The past couple weeks, I’ve seen news stories pop up about dentists buying back Halloween candy from kids. There’s a Halloween Candy Buy Back program where dentists pay kids $1 per pound of candy they bring in and often give out toothbrushes and other oral hygiene supplies. They take the candy and donate it to an organization that ships it to U.S. troops overseas. We can only hope a few toothbrushes get shipped along with the candy! It’s a sweet program [pun intended] and a great way to get involved in your community.
There are plenty of ways to give back all year round–individually or as an ASDA chapter. But this time of year seems to warm people’s hearts and inspire more than the usual charity. If you’re looking for a way to give back this holiday season, here are three ideas on how to do so…
As dental students, we tend to focus on gaining as much clinical experience and knowledge as we possibly can during our dental school years. We try our best to avoid the confusing world of insurance, not thinking about the eventual contracts we will likely sign with dental insurance companies, or “third party payers”. Within these written agreements are a number of possible stipulations and common practices that will affect the way we run our practice and treat our patients.
For example, what if I told you that as an out-of-network, or non-participating provider, a dental insurance company could refuse to forward reimbursement to you, as this would be considered a “perk” of being an in-network contracted dentist? Read on for a list of common dental insurance practices for which every dental student and new dentist should be aware…
In recent years, ASDA, ADEA, and the ADA have publically denounced the use of live patients during licensing exams. ASDA’s L1 policy clearly states that any clinical licensing exam should, “be a non-patient based examination emphasizing the recognition, diagnosis and treatment planning of disease, in conjunction with the treatment of simulated disease by use of a typodont.” While much progress has been made to create alternate pathways to licensure including: a PGY1 residency, portfolio review in California, and an Objective Structured Clinical Examination (OSCE) in Minnesota, there is still much work to be done to eliminate the live patient component.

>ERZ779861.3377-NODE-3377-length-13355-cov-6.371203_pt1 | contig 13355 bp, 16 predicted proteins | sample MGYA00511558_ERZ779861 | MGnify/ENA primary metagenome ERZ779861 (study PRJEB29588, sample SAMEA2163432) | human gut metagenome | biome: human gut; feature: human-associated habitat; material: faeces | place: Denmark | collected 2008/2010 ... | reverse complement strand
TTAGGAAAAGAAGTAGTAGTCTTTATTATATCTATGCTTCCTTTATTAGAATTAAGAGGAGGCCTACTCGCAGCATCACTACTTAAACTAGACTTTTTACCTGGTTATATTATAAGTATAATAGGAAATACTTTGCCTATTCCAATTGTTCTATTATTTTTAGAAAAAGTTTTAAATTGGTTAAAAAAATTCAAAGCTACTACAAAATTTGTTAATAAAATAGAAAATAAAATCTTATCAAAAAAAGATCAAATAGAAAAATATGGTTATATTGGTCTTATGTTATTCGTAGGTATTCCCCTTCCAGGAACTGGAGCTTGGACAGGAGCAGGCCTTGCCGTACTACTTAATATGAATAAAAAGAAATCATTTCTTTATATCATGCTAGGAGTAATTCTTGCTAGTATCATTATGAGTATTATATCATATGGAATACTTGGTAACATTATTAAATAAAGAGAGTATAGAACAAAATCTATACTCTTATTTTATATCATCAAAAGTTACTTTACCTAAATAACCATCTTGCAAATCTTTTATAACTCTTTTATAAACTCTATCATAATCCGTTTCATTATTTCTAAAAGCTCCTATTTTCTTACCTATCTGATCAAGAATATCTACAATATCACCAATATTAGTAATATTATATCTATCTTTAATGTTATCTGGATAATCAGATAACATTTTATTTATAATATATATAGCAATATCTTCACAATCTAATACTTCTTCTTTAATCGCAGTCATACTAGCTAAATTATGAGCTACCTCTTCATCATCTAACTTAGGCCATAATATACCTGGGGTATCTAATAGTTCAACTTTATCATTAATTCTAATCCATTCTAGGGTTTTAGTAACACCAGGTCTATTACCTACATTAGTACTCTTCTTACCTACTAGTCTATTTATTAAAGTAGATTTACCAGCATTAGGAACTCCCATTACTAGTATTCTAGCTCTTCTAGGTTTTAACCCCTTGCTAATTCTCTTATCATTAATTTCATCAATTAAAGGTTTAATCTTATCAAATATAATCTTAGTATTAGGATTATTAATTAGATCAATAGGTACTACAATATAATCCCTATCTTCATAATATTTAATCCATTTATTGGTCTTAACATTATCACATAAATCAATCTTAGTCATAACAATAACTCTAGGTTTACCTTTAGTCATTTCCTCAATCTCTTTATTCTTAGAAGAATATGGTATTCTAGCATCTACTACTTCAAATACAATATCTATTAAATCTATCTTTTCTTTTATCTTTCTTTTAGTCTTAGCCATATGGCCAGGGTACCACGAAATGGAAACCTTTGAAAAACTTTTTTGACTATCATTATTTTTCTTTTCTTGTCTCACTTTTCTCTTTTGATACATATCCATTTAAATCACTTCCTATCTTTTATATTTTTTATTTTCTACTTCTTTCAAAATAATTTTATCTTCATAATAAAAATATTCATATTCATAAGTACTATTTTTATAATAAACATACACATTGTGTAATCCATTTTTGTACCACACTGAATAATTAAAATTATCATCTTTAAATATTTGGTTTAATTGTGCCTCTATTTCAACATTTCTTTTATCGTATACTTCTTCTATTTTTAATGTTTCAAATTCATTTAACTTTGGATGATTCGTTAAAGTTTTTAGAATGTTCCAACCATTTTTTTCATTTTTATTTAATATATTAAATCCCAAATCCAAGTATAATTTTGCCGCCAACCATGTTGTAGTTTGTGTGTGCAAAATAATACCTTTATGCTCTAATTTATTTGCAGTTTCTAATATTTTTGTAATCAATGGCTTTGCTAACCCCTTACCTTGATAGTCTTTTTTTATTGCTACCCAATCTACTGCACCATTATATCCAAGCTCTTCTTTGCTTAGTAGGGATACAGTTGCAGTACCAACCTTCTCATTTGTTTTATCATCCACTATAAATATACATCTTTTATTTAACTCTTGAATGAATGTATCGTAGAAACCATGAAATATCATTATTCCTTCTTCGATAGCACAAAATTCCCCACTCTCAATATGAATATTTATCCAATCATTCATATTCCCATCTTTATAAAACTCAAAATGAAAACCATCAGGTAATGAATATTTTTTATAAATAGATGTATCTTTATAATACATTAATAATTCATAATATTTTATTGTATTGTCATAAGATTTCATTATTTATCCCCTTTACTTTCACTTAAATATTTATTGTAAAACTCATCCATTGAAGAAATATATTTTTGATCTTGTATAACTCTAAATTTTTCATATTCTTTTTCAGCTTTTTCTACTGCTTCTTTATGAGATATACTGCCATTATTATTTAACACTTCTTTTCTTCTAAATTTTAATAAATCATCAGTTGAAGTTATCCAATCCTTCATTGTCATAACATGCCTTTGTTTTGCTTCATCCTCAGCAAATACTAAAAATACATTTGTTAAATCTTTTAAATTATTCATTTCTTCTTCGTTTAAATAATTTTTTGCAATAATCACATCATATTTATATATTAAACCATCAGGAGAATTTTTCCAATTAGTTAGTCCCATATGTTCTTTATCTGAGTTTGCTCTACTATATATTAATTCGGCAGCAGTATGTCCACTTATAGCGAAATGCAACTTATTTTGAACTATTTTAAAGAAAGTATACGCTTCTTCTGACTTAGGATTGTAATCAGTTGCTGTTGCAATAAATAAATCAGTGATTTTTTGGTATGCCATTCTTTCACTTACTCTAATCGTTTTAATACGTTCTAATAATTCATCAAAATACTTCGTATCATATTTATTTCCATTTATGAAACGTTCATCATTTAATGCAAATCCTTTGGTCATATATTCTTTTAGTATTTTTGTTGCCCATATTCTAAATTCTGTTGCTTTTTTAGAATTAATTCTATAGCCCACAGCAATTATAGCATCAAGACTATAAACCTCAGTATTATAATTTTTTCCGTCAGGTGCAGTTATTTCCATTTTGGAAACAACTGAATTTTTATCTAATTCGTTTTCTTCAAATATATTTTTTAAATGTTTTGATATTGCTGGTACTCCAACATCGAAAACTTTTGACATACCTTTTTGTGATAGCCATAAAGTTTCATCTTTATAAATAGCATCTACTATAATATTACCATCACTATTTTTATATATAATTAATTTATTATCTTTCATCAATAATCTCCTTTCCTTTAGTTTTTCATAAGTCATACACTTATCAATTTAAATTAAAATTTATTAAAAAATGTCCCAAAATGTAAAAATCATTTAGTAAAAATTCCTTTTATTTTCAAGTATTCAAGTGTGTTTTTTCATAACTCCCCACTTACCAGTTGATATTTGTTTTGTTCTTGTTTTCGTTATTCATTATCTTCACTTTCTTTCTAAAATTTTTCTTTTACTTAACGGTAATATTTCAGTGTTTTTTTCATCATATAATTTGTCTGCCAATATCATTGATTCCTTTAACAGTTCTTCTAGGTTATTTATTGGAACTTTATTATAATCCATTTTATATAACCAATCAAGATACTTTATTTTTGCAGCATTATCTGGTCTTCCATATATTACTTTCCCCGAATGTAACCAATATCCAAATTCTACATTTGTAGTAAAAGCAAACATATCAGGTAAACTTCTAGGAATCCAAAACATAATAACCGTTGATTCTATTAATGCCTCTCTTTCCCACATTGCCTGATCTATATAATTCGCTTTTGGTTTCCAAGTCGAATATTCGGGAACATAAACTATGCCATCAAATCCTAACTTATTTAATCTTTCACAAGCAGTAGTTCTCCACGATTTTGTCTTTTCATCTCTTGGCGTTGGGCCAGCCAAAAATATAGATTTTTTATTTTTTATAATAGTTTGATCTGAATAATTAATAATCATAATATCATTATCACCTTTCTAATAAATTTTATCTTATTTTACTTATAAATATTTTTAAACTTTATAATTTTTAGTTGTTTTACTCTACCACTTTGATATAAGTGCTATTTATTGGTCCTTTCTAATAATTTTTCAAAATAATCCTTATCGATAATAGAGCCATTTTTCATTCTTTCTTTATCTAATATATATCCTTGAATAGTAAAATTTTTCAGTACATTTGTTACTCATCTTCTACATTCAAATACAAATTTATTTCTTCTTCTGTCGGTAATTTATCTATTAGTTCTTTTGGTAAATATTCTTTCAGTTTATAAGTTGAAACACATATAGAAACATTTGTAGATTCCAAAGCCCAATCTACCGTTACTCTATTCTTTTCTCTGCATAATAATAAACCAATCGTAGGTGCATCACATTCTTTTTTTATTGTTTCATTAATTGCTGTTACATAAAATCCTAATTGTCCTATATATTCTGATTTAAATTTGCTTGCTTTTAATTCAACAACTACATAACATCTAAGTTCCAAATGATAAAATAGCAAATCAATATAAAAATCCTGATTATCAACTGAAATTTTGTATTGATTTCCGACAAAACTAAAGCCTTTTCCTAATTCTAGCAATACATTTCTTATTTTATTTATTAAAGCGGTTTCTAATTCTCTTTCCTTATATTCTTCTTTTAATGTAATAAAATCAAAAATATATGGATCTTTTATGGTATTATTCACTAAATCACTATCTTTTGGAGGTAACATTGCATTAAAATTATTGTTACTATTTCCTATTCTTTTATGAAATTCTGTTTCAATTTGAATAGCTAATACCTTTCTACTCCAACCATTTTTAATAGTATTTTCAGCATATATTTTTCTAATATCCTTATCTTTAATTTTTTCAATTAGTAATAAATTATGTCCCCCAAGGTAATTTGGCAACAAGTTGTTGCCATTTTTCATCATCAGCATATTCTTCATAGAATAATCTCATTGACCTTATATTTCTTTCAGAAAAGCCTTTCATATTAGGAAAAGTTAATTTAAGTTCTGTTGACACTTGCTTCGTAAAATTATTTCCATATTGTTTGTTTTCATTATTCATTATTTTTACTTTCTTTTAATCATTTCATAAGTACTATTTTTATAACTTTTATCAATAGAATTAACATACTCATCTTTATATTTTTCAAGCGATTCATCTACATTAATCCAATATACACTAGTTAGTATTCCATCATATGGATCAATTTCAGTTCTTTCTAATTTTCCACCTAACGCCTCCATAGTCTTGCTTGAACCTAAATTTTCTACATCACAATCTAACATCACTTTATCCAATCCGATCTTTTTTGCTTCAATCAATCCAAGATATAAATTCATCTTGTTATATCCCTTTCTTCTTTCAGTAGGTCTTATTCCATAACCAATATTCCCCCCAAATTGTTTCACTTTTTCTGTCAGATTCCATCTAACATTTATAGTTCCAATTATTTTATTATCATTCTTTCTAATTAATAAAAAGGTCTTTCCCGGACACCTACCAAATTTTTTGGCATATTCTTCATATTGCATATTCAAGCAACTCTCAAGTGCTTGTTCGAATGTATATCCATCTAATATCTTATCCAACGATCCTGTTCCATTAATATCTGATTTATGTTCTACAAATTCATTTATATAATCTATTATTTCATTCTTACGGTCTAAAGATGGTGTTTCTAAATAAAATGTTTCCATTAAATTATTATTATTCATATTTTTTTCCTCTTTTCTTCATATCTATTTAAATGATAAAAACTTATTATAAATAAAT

“When was the last time you visited the dentist?” “Do you floss regularly?” These two questions are an essential part of my dental history repertoire that I ask all my patients. However, this time I was not the one asking the questions, I was the one answering the questions. Earlier last year I switched my primary care physician (PCP) and was inspired by her interest in my oral health. As a dentist we often find ourselves contacting physicians for medical clearance for our medically compromised patients. We often forget that physicians and other non-dental healthcare providers can also play a vital role in promoting oral health.
One of the pillars, at all levels of organized dentistry, is advocacy. As members of the American Student Dental Association, advocacy is not something to be viewed as an entity that is merely provided to us. Advocacy is a personal task that should be actively engaged in so that we can serve as a voice to our colleagues, law-makers and the general population.
For today’s dental student, the utilization of social media is at times used to vent about a rigorous week at school, post pictures of your latest sim clinic work-of-art, or even share that infamous “stab lab” photo op. The ‘likes’ and comments these posts generate can be astronomical and are comprised of other dental students, family members and friends. It is easily apparent that through our postings we have the ability to reach a variety of different individuals.